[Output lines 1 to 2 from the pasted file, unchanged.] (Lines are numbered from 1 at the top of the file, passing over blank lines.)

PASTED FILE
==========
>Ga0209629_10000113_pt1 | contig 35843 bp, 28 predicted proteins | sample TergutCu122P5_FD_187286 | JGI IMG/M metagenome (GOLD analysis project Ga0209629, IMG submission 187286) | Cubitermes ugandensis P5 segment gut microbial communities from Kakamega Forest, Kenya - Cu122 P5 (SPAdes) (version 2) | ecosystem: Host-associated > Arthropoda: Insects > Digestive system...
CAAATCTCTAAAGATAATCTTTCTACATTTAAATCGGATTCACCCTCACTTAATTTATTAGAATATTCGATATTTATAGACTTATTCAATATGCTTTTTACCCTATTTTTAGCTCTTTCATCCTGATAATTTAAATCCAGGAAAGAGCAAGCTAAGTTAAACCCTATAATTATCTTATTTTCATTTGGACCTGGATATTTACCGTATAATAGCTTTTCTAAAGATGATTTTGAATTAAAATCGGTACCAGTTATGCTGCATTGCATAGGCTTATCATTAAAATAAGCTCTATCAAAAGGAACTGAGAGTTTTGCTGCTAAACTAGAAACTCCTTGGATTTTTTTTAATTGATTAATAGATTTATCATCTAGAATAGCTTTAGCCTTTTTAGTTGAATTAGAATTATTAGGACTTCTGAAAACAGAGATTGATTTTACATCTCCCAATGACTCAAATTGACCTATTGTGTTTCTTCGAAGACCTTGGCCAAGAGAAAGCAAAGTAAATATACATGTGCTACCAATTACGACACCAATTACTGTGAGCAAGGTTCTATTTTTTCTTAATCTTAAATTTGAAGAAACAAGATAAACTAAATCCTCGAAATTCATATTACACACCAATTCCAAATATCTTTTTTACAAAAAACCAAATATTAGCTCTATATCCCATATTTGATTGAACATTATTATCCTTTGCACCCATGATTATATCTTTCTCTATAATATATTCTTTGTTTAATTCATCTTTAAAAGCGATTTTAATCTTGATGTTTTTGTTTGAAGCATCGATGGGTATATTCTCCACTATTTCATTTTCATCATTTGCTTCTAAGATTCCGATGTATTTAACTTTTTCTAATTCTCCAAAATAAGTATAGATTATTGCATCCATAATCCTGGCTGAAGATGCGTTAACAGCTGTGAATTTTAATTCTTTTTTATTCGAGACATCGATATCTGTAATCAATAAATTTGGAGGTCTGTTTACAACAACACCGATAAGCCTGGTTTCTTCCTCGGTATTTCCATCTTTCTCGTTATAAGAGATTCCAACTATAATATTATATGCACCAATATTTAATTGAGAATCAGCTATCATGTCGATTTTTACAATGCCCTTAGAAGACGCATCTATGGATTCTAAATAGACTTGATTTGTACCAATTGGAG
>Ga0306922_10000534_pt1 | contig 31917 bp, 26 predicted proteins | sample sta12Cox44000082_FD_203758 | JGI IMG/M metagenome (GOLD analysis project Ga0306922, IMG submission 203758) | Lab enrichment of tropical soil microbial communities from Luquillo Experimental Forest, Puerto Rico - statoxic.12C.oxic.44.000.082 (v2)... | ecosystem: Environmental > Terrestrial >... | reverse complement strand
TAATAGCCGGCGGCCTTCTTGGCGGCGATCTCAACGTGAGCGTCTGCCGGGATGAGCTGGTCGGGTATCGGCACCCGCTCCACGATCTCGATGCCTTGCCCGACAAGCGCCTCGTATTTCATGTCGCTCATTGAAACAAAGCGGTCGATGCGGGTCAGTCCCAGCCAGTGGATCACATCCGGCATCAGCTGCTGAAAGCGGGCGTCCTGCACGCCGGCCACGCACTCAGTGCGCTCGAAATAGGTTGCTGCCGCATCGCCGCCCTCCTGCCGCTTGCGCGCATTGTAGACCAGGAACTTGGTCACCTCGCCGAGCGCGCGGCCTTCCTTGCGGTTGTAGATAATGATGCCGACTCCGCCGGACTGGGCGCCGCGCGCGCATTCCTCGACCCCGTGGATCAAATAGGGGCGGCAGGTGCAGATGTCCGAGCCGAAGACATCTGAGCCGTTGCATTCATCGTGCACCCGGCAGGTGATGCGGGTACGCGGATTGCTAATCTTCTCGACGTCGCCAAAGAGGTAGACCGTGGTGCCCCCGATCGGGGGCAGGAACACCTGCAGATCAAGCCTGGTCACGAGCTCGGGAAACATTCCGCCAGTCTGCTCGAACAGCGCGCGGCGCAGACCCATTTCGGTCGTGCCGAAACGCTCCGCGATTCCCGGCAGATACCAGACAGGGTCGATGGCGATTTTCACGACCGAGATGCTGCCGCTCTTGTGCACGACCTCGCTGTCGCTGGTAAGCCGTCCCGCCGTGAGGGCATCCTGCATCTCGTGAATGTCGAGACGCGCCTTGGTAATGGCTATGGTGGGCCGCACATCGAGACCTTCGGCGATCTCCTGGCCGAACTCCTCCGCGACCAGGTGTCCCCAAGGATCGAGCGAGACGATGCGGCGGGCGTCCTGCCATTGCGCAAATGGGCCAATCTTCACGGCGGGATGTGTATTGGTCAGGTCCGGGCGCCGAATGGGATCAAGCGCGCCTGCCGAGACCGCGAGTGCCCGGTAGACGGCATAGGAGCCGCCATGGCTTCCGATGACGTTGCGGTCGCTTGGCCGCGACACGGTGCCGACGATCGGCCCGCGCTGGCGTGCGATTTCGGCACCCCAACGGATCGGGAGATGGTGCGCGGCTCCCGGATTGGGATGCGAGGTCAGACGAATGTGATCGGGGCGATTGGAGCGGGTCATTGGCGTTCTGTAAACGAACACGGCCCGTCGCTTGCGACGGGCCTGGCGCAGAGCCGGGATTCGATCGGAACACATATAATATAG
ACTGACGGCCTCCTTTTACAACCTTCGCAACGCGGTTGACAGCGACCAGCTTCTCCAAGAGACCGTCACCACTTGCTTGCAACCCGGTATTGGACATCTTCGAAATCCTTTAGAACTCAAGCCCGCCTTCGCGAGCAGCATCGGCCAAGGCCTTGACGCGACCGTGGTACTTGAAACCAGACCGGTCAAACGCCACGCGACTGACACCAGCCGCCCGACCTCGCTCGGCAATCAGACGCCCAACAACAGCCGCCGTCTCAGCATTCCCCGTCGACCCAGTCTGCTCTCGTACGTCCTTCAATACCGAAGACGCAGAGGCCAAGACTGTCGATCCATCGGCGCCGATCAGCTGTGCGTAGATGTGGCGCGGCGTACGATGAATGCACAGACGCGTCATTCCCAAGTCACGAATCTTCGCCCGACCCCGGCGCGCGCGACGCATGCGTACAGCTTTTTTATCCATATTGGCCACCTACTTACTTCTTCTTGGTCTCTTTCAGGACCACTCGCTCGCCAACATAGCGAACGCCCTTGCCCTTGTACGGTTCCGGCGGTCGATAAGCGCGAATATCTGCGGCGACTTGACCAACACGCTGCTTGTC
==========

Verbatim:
>Ga0209629_10000113_pt1 | contig 35843 bp, 28 predicted proteins | sample TergutCu122P5_FD_187286 | JGI IMG/M metagenome (GOLD analysis project Ga0209629, IMG submission 187286) | Cubitermes ugandensis P5 segment gut microbial communities from Kakamega Forest, Kenya - Cu122 P5 (SPAdes) (version 2) | ecosystem: Host-associated > Arthropoda: Insects > Digestive system...
CAAATCTCTAAAGATAATCTTTCTACATTTAAATCGGATTCACCCTCACTTAATTTATTAGAATATTCGATATTTATAGACTTATTCAATATGCTTTTTACCCTATTTTTAGCTCTTTCATCCTGATAATTTAAATCCAGGAAAGAGCAAGCTAAGTTAAACCCTATAATTATCTTATTTTCATTTGGACCTGGATATTTACCGTATAATAGCTTTTCTAAAGATGATTTTGAATTAAAATCGGTACCAGTTATGCTGCATTGCATAGGCTTATCATTAAAATAAGCTCTATCAAAAGGAACTGAGAGTTTTGCTGCTAAACTAGAAACTCCTTGGATTTTTTTTAATTGATTAATAGATTTATCATCTAGAATAGCTTTAGCCTTTTTAGTTGAATTAGAATTATTAGGACTTCTGAAAACAGAGATTGATTTTACATCTCCCAATGACTCAAATTGACCTATTGTGTTTCTTCGAAGACCTTGGCCAAGAGAAAGCAAAGTAAATATACATGTGCTACCAATTACGACACCAATTACTGTGAGCAAGGTTCTATTTTTTCTTAATCTTAAATTTGAAGAAACAAGATAAACTAAATCCTCGAAATTCATATTACACACCAATTCCAAATATCTTTTTTACAAAAAACCAAATATTAGCTCTATATCCCATATTTGATTGAACATTATTATCCTTTGCACCCATGATTATATCTTTCTCTATAATATATTCTTTGTTTAATTCATCTTTAAAAGCGATTTTAATCTTGATGTTTTTGTTTGAAGCATCGATGGGTATATTCTCCACTATTTCATTTTCATCATTTGCTTCTAAGATTCCGATGTATTTAACTTTTTCTAATTCTCCAAAATAAGTATAGATTATTGCATCCATAATCCTGGCTGAAGATGCGTTAACAGCTGTGAATTTTAATTCTTTTTTATTCGAGACATCGATATCTGTAATCAATAAATTTGGAGGTCTGTTTACAACAACACCGATAAGCCTGGTTTCTTCCTCGGTATTTCCATCTTTCTCGTTATAAGAGATTCCAACTATAATATTATATGCACCAATATTTAATTGAGAATCAGCTATCATGTCGATTTTTACAATGCCCTTAGAAGACGCATCTATGGATTCTAAATAGACTTGATTTGTACCAATTGGAG